The gabion wall consists of a gabion basket. The baskets are made of heavy galvanized metal mesh. The builder fills the baskets with stones before using them to cover erodible areas. Gabion baskets can also be used to construct external walls. These walls are often used as retaining walls to prevent the movement of river banks or hills.
Manufacturers produce gabion baskets in a variety of sizes. The minimum size is usually 12 inches. Fill a basket of this size with rocks no smaller than 3 inches or larger than 8 inches. The majority of the rocks in the basket should be approximately 5 inches in diameter. Baskets can be as large as 36 inches, which requires rocks about 6 inches in diameter. ZHUOMAO YOUPIN®Gabion can be used in landscapes as retaining walls, decorative site walls, seating walls, accent walls, and more.
A wall can be made up of a single thickness of gabion baskets stacked on top of each other. This means that the thinnest gabion wall is 12 inches thick. Gabion wall systems usually use larger baskets at the base of the wall and thinner baskets at the top.
If properly constructed, gabion walls can extend up to 30 feet high. This requires proper building procedures to be followed, but does create a wall that cannot stabilise a high soil bank. The open nature of the rock-filled baskets allows water to drain through the structure and can be drained from the soil wall.
The base or foundation of the gabion wall provides support for the entire structure. Walls of 9 feet or more in height require a concrete base 6 feet wide. The base is sloped at a 6-degree angle towards the earth wall. This angle continues up the wall as the gabion blocks are stacked one on top of the other. This allows the basket to maintain pressure on the earth's embankment.
Gabion walls are more durable than concrete retaining walls. Although concrete is durable, it has a life span and will wear out over time. Gabion walls are more resistant to wear and tear and can even become stronger over time.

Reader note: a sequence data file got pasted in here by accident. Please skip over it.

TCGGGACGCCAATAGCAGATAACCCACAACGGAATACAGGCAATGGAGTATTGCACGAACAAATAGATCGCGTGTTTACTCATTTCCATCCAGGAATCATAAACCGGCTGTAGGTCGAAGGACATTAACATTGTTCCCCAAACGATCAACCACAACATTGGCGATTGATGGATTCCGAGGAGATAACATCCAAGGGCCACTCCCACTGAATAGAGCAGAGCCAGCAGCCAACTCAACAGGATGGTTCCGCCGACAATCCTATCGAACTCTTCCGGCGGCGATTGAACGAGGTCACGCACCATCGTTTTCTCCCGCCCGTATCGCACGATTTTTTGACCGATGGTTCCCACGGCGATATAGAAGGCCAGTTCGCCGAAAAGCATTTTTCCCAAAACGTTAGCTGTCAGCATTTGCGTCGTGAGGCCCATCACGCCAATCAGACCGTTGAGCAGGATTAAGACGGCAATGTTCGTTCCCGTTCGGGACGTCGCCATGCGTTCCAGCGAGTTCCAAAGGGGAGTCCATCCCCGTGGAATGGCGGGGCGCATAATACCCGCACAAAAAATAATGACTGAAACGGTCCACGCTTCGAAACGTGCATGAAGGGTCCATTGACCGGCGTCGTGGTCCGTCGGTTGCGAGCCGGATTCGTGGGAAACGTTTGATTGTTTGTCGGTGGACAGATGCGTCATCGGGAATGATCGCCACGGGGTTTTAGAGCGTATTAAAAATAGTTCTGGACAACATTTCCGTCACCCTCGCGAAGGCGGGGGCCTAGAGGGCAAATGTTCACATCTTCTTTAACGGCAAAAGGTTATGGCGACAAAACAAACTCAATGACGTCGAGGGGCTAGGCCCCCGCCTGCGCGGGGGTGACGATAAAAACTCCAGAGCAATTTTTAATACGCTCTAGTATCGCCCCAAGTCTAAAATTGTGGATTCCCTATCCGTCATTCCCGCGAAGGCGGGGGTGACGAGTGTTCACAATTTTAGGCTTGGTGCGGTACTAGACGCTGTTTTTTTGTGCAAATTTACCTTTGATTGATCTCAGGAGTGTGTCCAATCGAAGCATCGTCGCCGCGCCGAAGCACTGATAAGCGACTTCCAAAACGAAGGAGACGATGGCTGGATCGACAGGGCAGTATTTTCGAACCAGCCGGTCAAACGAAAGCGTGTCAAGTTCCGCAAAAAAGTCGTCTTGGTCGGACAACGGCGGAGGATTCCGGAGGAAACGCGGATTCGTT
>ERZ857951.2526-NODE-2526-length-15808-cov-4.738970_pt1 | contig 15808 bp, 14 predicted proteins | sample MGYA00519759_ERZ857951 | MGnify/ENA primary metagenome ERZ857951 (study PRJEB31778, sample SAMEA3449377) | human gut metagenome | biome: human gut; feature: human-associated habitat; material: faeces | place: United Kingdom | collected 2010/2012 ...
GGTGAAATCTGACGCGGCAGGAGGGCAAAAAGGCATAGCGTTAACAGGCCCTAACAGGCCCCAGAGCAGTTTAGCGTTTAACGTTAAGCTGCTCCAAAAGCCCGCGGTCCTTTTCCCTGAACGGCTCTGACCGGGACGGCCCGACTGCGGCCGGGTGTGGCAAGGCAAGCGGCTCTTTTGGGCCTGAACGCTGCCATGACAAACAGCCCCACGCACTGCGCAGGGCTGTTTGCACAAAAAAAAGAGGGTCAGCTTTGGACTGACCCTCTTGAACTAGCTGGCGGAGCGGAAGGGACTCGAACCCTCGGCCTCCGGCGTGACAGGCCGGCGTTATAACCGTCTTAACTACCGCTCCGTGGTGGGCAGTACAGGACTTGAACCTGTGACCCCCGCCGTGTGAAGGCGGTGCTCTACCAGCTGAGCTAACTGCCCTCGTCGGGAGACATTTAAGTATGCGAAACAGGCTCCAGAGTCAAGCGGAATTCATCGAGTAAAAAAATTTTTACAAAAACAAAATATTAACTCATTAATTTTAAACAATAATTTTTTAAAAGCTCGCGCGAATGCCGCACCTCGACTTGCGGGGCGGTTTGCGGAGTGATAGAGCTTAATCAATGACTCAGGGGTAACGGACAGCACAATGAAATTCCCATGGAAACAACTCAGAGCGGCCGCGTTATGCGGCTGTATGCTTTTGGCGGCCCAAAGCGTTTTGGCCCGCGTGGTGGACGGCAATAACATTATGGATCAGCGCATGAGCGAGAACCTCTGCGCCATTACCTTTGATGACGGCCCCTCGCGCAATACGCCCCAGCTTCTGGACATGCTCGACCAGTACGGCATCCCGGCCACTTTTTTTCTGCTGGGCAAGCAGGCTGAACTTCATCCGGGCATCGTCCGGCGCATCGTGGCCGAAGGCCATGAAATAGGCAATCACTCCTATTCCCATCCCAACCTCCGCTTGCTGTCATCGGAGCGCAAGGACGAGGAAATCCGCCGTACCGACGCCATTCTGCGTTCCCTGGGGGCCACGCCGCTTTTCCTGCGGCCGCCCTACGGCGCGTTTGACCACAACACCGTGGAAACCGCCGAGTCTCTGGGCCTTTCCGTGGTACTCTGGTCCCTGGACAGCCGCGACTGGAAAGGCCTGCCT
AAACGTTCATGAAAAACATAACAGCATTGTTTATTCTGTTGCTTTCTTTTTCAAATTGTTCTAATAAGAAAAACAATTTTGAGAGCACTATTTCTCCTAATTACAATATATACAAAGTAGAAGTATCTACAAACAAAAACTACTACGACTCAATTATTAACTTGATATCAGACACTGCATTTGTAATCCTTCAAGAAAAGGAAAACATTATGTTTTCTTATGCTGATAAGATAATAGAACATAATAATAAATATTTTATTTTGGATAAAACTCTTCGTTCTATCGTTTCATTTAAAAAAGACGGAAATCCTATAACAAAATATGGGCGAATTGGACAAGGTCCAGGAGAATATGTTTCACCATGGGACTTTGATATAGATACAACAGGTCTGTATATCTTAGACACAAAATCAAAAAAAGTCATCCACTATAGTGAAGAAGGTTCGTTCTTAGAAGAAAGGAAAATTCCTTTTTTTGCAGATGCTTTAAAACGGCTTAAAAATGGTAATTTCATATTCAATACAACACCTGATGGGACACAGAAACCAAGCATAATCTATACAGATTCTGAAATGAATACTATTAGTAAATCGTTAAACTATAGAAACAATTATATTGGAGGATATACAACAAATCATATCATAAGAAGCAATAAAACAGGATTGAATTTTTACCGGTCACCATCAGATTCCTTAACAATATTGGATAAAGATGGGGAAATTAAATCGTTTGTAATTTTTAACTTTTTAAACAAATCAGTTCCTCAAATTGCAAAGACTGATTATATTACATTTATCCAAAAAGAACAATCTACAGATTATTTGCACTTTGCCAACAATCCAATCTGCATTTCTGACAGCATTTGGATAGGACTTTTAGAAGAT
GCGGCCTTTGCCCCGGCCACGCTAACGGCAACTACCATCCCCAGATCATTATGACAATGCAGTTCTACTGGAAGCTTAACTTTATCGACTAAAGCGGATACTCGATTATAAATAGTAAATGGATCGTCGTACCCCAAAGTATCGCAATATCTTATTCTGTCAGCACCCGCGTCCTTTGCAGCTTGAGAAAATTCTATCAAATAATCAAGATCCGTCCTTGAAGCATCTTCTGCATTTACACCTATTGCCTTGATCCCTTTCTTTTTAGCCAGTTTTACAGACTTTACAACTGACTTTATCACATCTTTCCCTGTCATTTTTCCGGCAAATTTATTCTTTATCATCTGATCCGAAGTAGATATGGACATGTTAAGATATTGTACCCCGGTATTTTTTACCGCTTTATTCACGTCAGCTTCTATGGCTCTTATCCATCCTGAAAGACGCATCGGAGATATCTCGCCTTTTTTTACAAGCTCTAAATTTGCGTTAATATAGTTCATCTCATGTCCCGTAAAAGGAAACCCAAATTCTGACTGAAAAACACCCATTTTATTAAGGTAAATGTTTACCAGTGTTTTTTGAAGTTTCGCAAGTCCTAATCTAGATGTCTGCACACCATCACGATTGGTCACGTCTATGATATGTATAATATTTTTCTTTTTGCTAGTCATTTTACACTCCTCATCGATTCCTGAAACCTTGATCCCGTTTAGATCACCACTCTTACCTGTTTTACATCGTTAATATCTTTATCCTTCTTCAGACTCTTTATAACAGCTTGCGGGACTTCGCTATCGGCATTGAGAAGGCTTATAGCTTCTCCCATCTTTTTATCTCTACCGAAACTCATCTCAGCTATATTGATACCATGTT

Gabion walls become stronger when soil and other organic materials fill the space between the cage and the rock. Gabion walls are also more flexible than concrete. Concrete walls can crack and crumble as the earth moves. Gabion walls move with the earth without reducing the protection they provide.
One of the best parts of gabion retaining walls is that you don't have to worry about installing a drainage system. Thanks to their porous surface, these walls can release hydrostatic pressure. In addition, gabion walls also take less time to build than other retaining methods.
Gabion walls offer a variety of advantages that make them attractive for landscaping, construction, and other uses. These are some of the main reasons for building gabions.
Gabion walls are much cheaper to build than retaining walls using stacked stones, bricks, pavers or concrete. Wire baskets are not expensive and you can choose the right infill material for your budget, including building trimmings, bricks or stones.
Gabion baskets and the infill material needed to build gabion walls are easier to transport than large stones and bricks. Even after building the gabion wall, you can later dismantle it and move it easily to a new location in your yard (or elsewhere).
Gabion walls are relatively simple to construct, they are short and do not require heavy equipment. Building a gabion wall is much easier than trying to build a dry stone retaining wall, especially if you have limited construction experience.
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